"You and me, we stay on the ground, keep the fighting here, and Hulk... smash."
Joss Whedon's The Avengers has all the makings of a great movie, independent of its status as a comic book movie, but for my money, it fails to transcend both of these things, and is only a pretty good movie and not the masterpiece we were all hoping it would be. Please extinguish your torches and put down the pitchforks, I'm not about to commit heresy here, but if you would like to listen to a reasoned argument about why The Avengers is merely another in a long line of very good Marvel comic book movies, then I encourage you to read on.
In 2008, there was a scene at the end of Iron Man that pretty perfectly set up The Avengers, and over the course of four years and four more films, we've finally arrived at the end game. Iron Man 2, which I still love in spite of all its faults, spent more time setting up The Avengers than it did continuing Tony Stark's journey to becoming a hero, and most of the seeds for what we saw this past weekend were sown in that film. I also write this review assuming that you've seen the film, so pardon my lack of plot breakdown.
The Avengers is about as good as it could have been, and I guess I'm just disappointed that for all it gave us, it just wasn't a thoroughly satisfying film. It's a perfectly realized comic book on film, and for that, I have to give it due credit, but I realized about an hour or so in that perfectly realizing a comic book on film doesn't necessarily make a film good. It's packed with quippy dialogue, dense backstory, chaotic action, and all the things that comic book lovers such as myself have grown up loving about comics, but as a film, it's pretty hollow.
The villain (not Loki, but the guys he's working for) is a throwaway race of aliens that haven't factored into anything before now, and only pose a threat because we're told about fifty times that they pose a threat. It's a classic case of telling and not showing, and that sort of thing will sink a film instantly. We're given scenes that show the destruction the alien race can cause, but they rely on exposition to do the heavy lifting, so by the time the alien race shows up and starts destroying Manhattan, it's such a foregone conclusion that they will be defeated that the destruction they wreak is almost an unnecessary plot development instead of an actual threat. I never felt in suspense for a moment because it was just a series of mindless, faceless, nameless drones being destroyed by the heroes that we're rooting for by default.
In the midst of all this, however, there was a lot of good stuff. Whedon is the filmmaker that The Hulk has always needed and deserved on film, and thank goodness he used Hulk properly. Mark Ruffalo was an inspired casting choice, and it pays off like gangbusters. The action sequences with Hulk were the best thing about the film, and honestly, are the only reason I'd recommend the film to anyone that's not a diehard fan of The Avengers. Thor (Chris Hemsworth) was treated like an afterthought, and that truly bothered me. He was the only one that could help them get inside the head of Loki, and it seemed like they only kept him around because he could sling his hammer around and cause some destruction. For as great as Whedon handled Hulk, he thoroughly and completely botched Thor.
Captain America (Chris Evans) and Iron Man (Robert Downey Jr.) were used well, but held no surprises. They played right into the things we've come to expect from them, and while that's not necessarily a bad thing, it was just slightly disappointing that they didn't do anything unexpected. I don't care how hot Scarlett Johannson is, she's absolutely terrible as Black Widow. The role was supposed to be played by Emily Blunt, and I wish that had happened. At least she would have been interesting instead of relying on her tits to do all the work for her. Jeremy Renner was fine as Hawkeye, but the story treated him as a plot device rather than a character. He only exists to give Black Widow something to fight for. Sam Jackson is perfectly acceptable as Nick Fury, but again, he does nothing unexpected and holds no ace up his sleeve now that his dream team is assembled.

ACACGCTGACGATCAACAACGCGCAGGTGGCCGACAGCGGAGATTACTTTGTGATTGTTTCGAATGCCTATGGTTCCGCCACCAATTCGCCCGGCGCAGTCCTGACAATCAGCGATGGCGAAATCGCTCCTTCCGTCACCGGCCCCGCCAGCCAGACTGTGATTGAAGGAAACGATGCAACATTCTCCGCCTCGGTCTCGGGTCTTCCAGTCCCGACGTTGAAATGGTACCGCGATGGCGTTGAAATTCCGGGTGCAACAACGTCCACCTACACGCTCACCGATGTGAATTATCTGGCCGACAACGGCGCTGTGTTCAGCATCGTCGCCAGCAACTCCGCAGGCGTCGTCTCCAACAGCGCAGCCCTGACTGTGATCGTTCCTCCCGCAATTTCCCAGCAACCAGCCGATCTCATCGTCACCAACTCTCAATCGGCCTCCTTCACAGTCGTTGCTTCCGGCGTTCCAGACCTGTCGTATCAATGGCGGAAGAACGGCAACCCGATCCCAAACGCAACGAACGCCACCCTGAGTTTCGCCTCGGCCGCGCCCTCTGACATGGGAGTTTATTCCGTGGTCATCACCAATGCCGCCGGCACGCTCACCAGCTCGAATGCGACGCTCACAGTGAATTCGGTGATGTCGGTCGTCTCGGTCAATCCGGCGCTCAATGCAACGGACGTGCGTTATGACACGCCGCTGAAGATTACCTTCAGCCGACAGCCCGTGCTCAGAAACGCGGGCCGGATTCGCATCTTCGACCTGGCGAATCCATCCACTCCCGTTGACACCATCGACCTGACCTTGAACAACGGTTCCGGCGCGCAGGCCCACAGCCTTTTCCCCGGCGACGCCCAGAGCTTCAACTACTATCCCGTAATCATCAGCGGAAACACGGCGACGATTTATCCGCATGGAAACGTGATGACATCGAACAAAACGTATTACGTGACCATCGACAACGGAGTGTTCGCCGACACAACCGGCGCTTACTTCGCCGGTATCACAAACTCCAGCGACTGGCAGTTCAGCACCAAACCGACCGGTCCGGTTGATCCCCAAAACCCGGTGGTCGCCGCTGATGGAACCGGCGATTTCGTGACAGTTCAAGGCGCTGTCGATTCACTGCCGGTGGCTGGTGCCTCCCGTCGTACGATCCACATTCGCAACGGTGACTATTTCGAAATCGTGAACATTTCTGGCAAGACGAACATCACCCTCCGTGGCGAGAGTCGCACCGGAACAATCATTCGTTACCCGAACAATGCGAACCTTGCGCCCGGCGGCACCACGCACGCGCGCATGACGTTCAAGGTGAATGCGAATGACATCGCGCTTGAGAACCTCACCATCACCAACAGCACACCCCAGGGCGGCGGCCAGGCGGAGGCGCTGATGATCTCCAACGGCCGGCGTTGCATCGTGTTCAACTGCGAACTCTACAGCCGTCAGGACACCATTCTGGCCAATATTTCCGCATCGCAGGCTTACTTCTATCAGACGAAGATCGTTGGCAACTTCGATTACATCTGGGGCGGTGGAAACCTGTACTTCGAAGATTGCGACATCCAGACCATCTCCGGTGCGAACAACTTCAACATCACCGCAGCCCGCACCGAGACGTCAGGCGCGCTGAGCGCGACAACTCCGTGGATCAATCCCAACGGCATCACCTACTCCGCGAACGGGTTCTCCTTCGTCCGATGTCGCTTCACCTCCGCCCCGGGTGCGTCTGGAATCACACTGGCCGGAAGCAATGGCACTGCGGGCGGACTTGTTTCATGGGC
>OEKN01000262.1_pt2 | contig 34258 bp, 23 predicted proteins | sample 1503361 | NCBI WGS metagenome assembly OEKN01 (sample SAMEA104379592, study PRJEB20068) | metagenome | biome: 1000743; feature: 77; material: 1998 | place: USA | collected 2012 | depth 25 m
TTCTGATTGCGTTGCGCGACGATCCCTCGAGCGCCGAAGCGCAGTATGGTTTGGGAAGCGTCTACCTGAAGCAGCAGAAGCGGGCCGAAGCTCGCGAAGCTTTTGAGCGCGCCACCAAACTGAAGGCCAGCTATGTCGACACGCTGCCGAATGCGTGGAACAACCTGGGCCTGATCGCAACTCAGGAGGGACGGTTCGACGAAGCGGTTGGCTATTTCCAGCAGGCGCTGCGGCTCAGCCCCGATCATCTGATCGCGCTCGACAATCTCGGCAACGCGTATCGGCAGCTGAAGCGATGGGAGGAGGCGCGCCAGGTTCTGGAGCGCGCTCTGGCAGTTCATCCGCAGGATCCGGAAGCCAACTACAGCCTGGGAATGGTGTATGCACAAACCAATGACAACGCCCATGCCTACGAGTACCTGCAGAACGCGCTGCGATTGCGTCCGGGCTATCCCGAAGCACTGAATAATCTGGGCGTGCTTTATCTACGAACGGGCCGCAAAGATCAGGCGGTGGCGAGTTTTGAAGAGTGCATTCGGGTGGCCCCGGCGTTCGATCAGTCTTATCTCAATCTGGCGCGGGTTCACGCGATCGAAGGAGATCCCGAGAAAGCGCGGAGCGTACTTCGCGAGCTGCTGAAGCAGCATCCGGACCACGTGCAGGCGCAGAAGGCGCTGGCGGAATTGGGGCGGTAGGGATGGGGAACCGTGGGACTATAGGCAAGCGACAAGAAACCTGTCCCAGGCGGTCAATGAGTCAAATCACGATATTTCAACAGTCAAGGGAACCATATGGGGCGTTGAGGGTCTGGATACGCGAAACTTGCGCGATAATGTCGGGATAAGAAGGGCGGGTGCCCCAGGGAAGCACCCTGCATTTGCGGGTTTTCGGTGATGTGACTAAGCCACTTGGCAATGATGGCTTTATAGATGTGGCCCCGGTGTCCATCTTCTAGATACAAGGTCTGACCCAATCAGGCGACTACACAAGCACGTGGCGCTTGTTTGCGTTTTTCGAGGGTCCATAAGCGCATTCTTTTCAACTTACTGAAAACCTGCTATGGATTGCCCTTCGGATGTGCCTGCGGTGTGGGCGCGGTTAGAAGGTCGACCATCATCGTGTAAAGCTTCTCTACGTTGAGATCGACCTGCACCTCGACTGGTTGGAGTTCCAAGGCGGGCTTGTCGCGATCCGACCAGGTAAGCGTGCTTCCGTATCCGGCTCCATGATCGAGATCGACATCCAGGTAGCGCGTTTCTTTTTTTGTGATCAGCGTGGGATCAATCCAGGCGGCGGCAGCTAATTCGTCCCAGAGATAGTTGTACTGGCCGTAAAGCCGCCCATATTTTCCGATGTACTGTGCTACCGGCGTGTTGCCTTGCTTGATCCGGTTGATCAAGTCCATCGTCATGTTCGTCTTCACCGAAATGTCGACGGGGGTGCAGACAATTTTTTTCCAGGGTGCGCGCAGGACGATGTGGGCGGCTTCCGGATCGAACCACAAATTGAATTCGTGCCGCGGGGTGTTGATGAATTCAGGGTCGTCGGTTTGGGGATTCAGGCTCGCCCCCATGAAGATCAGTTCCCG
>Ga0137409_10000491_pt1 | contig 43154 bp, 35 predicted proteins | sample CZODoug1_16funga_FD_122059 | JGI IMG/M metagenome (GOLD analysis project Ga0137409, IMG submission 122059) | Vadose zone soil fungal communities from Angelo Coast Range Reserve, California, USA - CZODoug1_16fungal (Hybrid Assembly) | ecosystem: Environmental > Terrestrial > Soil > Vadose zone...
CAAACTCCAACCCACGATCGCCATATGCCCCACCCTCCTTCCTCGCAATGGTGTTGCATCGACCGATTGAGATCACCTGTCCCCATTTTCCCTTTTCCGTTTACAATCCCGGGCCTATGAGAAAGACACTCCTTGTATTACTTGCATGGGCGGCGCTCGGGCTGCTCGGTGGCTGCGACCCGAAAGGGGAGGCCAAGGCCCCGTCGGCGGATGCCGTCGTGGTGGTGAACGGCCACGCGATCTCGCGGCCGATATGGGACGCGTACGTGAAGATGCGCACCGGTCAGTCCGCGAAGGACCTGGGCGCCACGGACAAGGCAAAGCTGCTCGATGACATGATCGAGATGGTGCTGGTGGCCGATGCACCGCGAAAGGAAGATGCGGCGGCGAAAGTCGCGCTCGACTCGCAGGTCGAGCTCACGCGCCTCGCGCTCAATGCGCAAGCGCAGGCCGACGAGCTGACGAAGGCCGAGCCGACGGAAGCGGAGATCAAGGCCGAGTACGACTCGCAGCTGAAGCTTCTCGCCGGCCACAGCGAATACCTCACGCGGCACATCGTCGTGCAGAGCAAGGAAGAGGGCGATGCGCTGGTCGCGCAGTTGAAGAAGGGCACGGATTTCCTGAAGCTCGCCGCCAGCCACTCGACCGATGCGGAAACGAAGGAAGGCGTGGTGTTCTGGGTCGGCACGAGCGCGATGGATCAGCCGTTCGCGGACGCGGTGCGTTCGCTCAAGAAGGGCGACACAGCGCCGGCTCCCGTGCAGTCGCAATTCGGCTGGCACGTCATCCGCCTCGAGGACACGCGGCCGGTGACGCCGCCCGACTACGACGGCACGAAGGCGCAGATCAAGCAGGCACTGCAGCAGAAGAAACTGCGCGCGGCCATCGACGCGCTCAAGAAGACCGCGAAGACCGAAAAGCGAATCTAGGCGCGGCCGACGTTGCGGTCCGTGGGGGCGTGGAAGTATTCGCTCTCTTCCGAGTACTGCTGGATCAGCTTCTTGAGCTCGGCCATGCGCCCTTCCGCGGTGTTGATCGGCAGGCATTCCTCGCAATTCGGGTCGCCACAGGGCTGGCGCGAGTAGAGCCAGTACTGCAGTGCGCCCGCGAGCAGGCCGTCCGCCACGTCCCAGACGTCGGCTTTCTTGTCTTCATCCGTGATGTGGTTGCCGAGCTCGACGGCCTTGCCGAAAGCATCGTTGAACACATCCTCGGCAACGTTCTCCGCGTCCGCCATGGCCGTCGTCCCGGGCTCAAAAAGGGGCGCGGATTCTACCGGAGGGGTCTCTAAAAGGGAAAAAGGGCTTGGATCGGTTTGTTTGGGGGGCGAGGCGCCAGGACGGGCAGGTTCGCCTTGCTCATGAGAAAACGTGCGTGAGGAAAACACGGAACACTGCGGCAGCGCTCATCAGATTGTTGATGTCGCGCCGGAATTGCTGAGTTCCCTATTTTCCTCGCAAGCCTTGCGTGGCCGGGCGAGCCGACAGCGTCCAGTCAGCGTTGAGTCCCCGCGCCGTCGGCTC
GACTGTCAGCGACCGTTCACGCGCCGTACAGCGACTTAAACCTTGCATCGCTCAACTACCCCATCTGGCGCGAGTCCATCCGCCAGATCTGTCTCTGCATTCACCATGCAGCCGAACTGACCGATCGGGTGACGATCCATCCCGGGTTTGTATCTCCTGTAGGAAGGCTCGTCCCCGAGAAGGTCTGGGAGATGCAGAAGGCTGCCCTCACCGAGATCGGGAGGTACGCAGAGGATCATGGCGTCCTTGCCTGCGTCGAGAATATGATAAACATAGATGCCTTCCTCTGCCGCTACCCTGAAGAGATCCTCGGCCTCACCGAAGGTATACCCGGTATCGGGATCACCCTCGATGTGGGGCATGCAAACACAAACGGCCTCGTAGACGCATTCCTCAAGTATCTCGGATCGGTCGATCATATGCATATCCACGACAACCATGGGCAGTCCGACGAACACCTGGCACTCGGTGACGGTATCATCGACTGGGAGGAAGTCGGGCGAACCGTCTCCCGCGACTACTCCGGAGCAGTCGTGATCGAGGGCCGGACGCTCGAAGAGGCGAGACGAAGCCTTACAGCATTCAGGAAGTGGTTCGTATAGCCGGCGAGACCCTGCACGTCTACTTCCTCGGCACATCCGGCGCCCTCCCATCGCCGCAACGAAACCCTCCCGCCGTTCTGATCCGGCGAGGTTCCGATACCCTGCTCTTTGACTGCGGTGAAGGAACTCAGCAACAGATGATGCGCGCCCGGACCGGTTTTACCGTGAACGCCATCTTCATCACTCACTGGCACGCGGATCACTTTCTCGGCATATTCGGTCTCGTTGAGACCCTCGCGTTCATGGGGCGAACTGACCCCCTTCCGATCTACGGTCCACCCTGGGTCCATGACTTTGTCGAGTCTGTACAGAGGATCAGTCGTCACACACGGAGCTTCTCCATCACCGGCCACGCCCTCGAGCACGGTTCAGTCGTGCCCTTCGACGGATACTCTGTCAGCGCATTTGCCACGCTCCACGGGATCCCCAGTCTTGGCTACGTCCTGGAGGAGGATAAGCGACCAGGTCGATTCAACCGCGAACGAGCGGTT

My biggest gripe, by far, was killing off poor Agent Coulson (Clark Gregg). His death as rallying point for the team was a cheap, shameless device that made me genuinely angry. The guy had been given short shrift throughout the entire Marvel series, and wasn't really even given the dignity of dying a hero's death. He dies to further the plot, and that's just a lousy reason to kill him off. Lastly, Tom Hiddleston as Loki is great. He's an actor that truly relishes playing a deceptive villain who can't rely on brute strength, so he's forced to rely on his brains, and that makes him truly dangerous. The fact that he was just a pawn of this stupid alien race made me upset that he wasn't more of a self-starter, considering what a great villain he actually is.
The set-up of the sequel midway through the credits gave me nerd-bumps, but it also made me roll my eyes a bit as the entire alien race seemed to be there only to set up the sequel. It's a comic book thing, to be sure, but it doesn't make it a good film decision, and I can only judge it as a film. All in all, The Avengers is just fine, it's about as good as Thor and Captain America and Iron Man 2, but no better in all honesty. If the fan boys dig deep and think about what they really liked about the film, it's nothing they haven't seen before, and just putting all the heroes together in the same frame does not a great film make. I liked The Avengers, but I really wanted to love it…